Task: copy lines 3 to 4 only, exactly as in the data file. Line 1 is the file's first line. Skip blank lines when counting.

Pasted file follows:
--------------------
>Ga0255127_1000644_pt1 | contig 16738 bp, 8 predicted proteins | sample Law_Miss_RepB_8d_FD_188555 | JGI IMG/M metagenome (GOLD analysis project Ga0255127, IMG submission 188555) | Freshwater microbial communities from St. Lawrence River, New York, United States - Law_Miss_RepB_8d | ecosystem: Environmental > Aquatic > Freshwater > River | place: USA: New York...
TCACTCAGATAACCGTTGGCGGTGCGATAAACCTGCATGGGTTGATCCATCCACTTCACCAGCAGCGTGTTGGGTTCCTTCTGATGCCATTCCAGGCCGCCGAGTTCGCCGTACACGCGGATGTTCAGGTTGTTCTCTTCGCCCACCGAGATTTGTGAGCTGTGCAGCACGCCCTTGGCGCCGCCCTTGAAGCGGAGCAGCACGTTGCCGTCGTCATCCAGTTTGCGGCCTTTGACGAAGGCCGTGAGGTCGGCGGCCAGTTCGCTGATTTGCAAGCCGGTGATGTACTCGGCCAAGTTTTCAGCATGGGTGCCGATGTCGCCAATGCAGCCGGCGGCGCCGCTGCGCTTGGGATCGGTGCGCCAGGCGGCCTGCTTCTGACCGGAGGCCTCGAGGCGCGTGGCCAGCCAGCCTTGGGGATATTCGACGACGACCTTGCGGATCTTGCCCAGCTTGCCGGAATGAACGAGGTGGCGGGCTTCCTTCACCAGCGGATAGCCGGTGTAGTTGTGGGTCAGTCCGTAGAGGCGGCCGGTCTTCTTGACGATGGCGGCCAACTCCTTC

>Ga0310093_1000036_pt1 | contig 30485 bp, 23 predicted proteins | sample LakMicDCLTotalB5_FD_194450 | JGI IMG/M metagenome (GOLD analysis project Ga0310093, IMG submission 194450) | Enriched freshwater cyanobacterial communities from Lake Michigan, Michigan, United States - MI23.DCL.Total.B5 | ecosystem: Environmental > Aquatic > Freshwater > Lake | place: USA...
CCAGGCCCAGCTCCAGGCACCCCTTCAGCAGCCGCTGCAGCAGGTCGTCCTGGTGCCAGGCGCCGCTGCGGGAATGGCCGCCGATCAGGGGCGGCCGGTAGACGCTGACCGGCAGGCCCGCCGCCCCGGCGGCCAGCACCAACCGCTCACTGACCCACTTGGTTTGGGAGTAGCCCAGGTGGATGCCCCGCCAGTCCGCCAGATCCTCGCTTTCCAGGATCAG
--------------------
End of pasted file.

>Ga0310093_1000036_pt1 | contig 30485 bp, 23 predicted proteins | sample LakMicDCLTotalB5_FD_194450 | JGI IMG/M metagenome (GOLD analysis project Ga0310093, IMG submission 194450) | Enriched freshwater cyanobacterial communities from Lake Michigan, Michigan, United States - MI23.DCL.Total.B5 | ecosystem: Environmental > Aquatic > Freshwater > Lake | place: USA...
CCAGGCCCAGCTCCAGGCACCCCTTCAGCAGCCGCTGCAGCAGGTCGTCCTGGTGCCAGGCGCCGCTGCGGGAATGGCCGCCGATCAGGGGCGGCCGGTAGACGCTGACCGGCAGGCCCGCCGCCCCGGCGGCCAGCACCAACCGCTCACTGACCCACTTGGTTTGGGAGTAGCCCAGGTGGATGCCCCGCCAGTCCGCCAGATCCTCGCTTTCCAGGATCAG